The dragon was pretty cool, along with my frostbitten hands.

"The Year of the Rat" restarts the 12-year cycle the Chinese Zodiac calendar. Those born in the "Year of the Rat" are said to be "charming, passionate, charismatic, practical and hardworking. They are said to be endowed with great leadership skills and to be the most highly organized, meticulous, and systematic of the twelve signs. They are said to be intelligent and cunning, highly ambitious and strong-willed people who are keen and unapologetic promoters of their own agendas, which are often said to include money and power."

My girlfriend, Caroline, took the following video; so you can get the highlights of Chicago Chinatown right in your warm, comfy armchair, or on your office computer as the case may be.

So Gung Hay Fat Choy, and drink some Tsing Tao!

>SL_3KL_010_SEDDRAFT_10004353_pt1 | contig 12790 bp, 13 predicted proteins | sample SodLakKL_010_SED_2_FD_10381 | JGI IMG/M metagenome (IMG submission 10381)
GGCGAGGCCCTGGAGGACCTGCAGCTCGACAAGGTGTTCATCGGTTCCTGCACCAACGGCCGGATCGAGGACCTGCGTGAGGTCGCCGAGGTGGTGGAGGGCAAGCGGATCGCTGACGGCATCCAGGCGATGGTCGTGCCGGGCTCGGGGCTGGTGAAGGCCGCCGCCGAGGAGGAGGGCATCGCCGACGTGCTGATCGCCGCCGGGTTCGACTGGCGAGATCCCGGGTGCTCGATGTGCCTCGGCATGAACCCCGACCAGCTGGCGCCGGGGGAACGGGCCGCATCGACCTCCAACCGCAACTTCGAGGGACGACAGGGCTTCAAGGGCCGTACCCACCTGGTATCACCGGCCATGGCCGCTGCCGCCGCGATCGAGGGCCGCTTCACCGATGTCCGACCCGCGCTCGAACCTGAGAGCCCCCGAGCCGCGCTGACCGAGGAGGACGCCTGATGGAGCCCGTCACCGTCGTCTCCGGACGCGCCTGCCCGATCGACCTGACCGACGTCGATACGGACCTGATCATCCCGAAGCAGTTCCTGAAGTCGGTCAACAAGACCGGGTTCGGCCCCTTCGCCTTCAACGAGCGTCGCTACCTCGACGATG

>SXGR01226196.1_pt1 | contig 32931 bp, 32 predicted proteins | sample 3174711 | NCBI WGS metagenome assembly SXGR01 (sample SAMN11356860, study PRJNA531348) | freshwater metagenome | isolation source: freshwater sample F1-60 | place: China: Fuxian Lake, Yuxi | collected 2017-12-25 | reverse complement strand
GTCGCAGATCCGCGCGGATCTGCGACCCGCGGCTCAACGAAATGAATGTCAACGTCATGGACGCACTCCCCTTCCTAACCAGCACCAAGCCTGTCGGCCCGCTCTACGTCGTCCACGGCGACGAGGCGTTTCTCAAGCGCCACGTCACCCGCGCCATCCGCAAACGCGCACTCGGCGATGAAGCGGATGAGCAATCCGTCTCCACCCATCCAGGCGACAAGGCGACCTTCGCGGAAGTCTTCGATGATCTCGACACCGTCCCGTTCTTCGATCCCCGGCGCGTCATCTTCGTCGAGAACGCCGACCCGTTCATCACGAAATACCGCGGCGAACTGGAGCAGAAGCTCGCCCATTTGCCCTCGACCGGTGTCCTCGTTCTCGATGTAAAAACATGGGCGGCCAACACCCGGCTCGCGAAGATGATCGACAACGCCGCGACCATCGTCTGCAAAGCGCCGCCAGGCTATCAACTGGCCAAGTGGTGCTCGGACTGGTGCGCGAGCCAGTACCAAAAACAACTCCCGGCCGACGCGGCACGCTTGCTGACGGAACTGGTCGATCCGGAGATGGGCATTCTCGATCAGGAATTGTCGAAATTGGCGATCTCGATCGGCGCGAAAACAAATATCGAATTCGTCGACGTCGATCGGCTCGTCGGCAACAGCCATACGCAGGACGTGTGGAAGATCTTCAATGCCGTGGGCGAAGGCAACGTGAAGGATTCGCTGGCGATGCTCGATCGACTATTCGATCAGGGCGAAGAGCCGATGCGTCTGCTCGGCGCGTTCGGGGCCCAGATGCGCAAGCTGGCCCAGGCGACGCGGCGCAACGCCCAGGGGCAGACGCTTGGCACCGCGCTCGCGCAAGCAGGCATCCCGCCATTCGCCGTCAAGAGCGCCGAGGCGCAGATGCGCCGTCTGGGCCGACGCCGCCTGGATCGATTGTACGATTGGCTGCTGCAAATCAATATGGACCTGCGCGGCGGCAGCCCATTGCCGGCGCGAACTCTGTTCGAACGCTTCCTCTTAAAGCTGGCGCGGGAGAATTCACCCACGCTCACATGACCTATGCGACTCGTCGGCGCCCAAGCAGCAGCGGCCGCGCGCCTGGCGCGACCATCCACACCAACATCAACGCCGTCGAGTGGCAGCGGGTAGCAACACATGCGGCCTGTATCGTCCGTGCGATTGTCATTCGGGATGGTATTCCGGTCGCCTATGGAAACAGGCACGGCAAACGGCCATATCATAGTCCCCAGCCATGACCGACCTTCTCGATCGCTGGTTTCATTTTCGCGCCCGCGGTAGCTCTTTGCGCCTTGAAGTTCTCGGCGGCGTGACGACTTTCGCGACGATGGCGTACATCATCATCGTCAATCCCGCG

Friday, February 8, 2008

The Cap Times reinvents itself

Madison's progressive afternoon daily will never be the same. The Cap Times announced yesterday that it would cease six-day production of its afternoon print edition, following a trend of demises for afternoon dailies across the country. The paper will primarily have an online presence starting in April, with two weekly tabloid versions inside its competitor the State Journal. Though seemingly grim news, the change isn't necessarily a bad thing.

"Many people think that in order to be powerful, a journalist has to reach a huge audience," said Ellen Hume, Research Director of the Center for Future Civic Media, in a speech at West Bohemia University. "No, in order to be powerful, a journalist has to reach the audience that can make a difference to an issue. It can be one person."